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Not exactly: texture arrays are declared in HLSL as Texture2DArray for Texture2D and not as an array of texture, so it is quite different. They are almost acting as a 3D texture, where the z is a slice of the 2D Texture (in terms of uv, it is the w dimension). The difference with 3D texture is that they are not supporting trilinear interpolation between the ...


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Now when using the discard presentation in a Win32 app it passes the render target to DWM which then blits the target to the screen and when in full screen mode (provided you have resized your back buffer and refresh rate correctly) it will disable DWM and perform flips to render the scene. Now with metro apps there's no such thing as full screen exclusive ...


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You've basically already answered your question: Render your scene to a texture of the desired size. Render a full-screen quad with that texture applied. You only need a very simple shader to perform step 2.


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Your indices produce triangle with mixed winding orders. Have a look at the quad which is formed by your vertices 0, 1, 2, 3. When viewed along the z-axis it looks like this (sorry for the ASCII art): ^ y | 0 | 1 | ----+-----------> x | 2 | 3 Your indices draw 203 which gives a clockwise winding, and then 310 which gives a ...


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you are making the classic obj to opengl mistake, each int in the index relates to all data of each vertex in the buffers you will want to duplicate the data on reading and fill a singular buffer see the code my answer on SO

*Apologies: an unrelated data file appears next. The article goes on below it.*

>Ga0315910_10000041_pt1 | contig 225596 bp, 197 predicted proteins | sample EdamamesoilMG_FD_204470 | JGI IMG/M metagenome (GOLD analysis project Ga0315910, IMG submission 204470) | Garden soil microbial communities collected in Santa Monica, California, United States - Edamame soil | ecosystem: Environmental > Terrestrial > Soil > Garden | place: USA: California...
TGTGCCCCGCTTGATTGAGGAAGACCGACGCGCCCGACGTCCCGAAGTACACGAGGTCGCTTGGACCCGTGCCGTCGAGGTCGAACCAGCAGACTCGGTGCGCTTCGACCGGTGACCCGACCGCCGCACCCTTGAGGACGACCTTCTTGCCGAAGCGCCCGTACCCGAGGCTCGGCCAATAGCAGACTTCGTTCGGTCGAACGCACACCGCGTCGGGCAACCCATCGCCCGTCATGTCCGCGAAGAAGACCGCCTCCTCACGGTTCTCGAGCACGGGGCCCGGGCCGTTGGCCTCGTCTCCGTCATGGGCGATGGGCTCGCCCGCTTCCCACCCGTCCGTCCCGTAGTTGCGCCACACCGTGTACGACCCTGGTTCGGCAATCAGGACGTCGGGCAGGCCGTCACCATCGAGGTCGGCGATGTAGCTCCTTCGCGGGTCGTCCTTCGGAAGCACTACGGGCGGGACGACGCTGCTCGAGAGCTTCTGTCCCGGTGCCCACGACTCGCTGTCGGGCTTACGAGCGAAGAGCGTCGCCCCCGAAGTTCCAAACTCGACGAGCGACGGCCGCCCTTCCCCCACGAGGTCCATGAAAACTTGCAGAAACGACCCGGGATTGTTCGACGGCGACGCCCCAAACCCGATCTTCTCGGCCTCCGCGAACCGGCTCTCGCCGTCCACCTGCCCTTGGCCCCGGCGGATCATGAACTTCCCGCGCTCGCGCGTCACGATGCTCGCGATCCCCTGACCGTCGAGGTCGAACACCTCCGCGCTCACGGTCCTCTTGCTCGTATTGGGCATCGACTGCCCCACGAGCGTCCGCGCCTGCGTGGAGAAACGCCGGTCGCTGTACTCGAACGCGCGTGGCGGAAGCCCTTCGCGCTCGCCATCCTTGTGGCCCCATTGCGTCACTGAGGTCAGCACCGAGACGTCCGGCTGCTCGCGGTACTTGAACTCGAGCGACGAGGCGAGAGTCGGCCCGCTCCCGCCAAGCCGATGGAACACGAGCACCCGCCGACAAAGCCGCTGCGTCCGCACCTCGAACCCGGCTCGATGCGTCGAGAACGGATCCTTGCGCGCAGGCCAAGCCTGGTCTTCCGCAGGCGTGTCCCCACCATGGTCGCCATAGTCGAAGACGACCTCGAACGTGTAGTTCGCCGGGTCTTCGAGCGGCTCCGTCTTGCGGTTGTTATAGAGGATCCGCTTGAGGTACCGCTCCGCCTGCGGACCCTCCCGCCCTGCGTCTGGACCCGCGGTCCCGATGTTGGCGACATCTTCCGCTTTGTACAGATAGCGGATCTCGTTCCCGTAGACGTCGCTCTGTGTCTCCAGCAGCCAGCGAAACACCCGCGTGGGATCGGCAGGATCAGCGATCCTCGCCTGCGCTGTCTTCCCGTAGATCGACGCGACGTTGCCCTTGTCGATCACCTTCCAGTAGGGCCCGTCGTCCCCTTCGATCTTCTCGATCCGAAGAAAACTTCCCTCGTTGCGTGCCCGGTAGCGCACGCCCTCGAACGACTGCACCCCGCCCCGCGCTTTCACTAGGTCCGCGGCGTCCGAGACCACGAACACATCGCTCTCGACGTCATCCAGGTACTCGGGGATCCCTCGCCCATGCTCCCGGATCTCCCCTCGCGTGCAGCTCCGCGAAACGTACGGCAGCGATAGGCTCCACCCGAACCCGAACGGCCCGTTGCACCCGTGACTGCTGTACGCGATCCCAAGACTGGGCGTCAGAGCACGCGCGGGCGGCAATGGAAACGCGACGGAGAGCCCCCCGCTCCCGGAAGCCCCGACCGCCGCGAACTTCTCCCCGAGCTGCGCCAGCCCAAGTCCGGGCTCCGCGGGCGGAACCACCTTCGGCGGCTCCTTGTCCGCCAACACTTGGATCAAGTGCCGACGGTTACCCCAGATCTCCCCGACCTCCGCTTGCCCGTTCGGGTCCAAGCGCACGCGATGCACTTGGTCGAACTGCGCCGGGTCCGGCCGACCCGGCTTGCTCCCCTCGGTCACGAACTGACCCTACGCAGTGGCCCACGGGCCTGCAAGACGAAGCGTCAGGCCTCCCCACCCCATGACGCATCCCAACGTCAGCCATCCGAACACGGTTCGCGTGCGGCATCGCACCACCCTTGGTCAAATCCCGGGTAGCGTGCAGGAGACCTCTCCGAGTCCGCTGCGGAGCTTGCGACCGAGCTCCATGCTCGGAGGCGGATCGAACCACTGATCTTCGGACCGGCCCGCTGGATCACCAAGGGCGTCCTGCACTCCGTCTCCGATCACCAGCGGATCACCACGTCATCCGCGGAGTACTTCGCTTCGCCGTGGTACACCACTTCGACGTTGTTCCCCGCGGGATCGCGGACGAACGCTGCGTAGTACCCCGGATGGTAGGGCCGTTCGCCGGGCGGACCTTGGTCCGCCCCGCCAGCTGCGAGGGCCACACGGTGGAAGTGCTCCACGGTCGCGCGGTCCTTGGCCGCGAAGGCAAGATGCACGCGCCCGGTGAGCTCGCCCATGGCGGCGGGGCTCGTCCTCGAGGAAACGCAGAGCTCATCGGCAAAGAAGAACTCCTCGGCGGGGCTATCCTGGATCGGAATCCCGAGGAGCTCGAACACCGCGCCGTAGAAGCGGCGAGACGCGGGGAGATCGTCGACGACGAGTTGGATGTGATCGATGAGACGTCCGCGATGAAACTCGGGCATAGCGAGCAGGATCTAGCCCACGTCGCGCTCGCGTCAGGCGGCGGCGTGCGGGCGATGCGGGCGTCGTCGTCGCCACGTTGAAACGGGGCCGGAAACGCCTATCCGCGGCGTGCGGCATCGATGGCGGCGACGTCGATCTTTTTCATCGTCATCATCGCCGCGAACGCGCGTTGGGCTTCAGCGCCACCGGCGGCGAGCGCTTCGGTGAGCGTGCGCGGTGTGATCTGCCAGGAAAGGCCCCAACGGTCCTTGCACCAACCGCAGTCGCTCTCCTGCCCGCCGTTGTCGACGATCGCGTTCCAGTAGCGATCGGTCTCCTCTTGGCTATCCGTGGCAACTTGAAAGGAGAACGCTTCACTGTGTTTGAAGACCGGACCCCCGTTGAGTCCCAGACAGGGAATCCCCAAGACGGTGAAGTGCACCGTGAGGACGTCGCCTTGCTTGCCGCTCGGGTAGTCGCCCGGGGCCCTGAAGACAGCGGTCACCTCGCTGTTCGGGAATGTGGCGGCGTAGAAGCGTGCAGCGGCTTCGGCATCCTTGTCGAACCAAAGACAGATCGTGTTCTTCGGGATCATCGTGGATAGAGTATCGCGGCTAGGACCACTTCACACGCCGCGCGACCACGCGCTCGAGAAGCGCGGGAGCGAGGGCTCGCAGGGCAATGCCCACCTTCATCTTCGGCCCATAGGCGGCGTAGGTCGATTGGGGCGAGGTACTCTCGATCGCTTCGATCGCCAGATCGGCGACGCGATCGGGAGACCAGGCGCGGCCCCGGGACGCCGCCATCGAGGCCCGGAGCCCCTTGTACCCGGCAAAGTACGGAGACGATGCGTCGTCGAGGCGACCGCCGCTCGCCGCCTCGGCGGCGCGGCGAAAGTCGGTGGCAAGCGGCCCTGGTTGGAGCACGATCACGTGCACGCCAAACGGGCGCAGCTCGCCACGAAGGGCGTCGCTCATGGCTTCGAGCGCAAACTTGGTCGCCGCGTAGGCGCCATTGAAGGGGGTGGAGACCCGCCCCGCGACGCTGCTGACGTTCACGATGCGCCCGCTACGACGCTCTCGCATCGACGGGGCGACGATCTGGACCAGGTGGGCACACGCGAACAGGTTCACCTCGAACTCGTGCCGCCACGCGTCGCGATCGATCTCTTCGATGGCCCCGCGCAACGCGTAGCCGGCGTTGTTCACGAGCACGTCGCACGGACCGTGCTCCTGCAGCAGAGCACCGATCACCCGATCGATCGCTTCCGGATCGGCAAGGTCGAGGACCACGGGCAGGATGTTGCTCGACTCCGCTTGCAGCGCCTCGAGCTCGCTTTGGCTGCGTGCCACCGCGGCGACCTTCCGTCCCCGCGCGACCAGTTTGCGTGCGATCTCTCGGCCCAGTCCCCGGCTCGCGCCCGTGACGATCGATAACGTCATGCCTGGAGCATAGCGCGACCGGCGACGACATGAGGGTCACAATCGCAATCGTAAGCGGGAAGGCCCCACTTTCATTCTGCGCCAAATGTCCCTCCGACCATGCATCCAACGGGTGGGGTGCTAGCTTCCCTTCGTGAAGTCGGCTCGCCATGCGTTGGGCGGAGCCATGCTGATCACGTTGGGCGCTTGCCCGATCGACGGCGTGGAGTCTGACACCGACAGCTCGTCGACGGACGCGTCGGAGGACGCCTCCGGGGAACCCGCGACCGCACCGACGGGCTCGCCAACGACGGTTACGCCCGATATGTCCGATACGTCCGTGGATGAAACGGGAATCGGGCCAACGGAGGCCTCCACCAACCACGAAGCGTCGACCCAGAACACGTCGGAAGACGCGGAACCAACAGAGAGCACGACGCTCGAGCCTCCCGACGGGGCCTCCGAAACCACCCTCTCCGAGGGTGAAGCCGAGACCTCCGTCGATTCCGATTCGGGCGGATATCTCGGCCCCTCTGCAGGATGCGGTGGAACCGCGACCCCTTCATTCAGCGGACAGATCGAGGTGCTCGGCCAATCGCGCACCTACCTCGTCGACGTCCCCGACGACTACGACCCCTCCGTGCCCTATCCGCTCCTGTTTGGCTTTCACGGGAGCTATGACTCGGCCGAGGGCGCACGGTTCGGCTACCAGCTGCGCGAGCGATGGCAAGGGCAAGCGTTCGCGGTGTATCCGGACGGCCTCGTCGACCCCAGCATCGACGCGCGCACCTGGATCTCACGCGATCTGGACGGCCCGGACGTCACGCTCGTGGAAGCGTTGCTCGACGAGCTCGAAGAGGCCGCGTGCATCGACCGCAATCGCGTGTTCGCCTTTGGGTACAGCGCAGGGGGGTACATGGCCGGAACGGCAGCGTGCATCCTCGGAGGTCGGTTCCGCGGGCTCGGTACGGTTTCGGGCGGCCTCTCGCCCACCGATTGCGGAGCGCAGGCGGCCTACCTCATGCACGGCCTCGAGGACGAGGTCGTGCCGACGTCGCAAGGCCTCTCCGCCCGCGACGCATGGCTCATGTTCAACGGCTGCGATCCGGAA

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You may reuse VertexBuffer objects but this is harder to implement, but as @SeanMiddleditch said in his comment, this shouldn't be your goal, and creating new VBOs shouldn't matter in your application. Currently I allocate one dynamic VertexBuffer per Quad object in my program Per quad is an overkill and is probably the worst. This way your practically ...


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You will have to put your texture wrap mode to repeat and use UV texture coordinates larger than the usual 0.0 - 1.0 range. Like for example 0.0 - 2.0 on the x axis will repeat your texture twice on the x axis!


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Since you expressed interest in learning how to use DirectX, just in the context of your specific challenge, I have to direct you to an outside source. 'Teach me how to use DirectX' is a bit outside the scope of what this is meant for, and any complete answer would be far too long, besides. For decent intro tutorials, I recommend: ...



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